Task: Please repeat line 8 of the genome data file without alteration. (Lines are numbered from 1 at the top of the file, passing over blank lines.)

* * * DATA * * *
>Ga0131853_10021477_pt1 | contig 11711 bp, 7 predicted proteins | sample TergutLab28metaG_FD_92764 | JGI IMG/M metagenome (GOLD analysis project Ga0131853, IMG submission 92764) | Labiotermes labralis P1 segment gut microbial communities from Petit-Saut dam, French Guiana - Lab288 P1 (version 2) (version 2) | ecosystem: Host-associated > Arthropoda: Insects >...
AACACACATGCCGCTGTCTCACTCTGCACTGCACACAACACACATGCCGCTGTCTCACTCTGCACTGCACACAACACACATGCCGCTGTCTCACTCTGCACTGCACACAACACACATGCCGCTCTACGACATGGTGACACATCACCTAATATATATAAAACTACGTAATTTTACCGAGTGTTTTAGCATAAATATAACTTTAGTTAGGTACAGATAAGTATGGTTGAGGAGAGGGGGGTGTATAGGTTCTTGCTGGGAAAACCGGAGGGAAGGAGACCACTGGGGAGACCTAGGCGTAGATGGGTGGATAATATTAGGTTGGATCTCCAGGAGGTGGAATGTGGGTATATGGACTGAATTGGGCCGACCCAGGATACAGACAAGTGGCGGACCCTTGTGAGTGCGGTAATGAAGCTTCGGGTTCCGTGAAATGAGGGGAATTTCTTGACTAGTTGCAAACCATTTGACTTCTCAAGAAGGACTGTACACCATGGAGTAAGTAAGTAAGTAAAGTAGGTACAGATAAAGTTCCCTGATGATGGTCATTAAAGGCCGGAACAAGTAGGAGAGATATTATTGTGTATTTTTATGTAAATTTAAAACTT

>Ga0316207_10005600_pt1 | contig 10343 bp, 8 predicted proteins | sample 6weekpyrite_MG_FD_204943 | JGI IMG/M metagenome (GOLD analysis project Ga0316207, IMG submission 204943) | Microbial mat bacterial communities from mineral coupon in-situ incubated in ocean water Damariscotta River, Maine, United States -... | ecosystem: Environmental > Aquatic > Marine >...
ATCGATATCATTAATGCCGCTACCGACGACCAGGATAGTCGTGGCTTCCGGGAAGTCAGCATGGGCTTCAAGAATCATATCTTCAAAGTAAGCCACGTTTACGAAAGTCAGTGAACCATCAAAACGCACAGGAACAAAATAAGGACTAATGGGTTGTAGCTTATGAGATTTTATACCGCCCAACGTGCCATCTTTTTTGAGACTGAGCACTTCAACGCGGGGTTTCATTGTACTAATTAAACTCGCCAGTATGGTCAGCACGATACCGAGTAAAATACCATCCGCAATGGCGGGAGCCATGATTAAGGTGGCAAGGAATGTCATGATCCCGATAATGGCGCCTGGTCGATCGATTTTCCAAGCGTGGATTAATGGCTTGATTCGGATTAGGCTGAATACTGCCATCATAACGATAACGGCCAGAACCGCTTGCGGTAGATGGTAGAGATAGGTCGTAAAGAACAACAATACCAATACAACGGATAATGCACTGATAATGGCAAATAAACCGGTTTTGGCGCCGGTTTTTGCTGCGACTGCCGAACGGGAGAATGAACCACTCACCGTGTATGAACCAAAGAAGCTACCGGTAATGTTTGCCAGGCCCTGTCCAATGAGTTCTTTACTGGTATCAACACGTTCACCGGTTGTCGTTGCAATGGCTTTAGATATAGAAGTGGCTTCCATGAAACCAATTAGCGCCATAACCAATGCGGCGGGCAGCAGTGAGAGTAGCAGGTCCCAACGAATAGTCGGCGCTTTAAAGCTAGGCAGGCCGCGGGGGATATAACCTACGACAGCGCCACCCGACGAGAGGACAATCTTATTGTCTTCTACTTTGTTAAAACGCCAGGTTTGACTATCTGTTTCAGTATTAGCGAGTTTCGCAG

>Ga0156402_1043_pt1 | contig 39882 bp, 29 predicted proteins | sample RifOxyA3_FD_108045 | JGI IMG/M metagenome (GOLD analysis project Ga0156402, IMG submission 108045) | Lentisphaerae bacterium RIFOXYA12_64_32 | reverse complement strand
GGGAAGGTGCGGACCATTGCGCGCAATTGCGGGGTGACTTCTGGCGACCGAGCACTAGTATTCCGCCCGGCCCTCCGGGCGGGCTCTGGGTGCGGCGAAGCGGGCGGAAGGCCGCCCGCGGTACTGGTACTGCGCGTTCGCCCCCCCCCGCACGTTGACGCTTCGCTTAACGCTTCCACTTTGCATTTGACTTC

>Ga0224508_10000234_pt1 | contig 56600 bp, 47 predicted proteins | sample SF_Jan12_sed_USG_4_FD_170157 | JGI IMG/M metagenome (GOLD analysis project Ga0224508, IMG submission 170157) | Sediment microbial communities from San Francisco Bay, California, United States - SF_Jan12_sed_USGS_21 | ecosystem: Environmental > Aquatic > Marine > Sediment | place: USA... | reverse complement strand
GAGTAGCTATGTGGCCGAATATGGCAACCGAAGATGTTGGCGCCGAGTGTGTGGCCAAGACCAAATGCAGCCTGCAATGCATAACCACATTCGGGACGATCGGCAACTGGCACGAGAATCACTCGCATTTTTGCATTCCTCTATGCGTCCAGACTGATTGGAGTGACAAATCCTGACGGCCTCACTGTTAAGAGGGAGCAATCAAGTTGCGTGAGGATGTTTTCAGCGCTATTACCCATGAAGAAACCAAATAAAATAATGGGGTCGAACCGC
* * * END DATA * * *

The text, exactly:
GAGTAGCTATGTGGCCGAATATGGCAACCGAAGATGTTGGCGCCGAGTGTGTGGCCAAGACCAAATGCAGCCTGCAATGCATAACCACATTCGGGACGATCGGCAACTGGCACGAGAATCACTCGCATTTTTGCATTCCTCTATGCGTCCAGACTGATTGGAGTGACAAATCCTGACGGCCTCACTGTTAAGAGGGAGCAATCAAGTTGCGTGAGGATGTTTTCAGCGCTATTACCCATGAAGAAACCAAATAAAATAATGGGGTCGAACCGC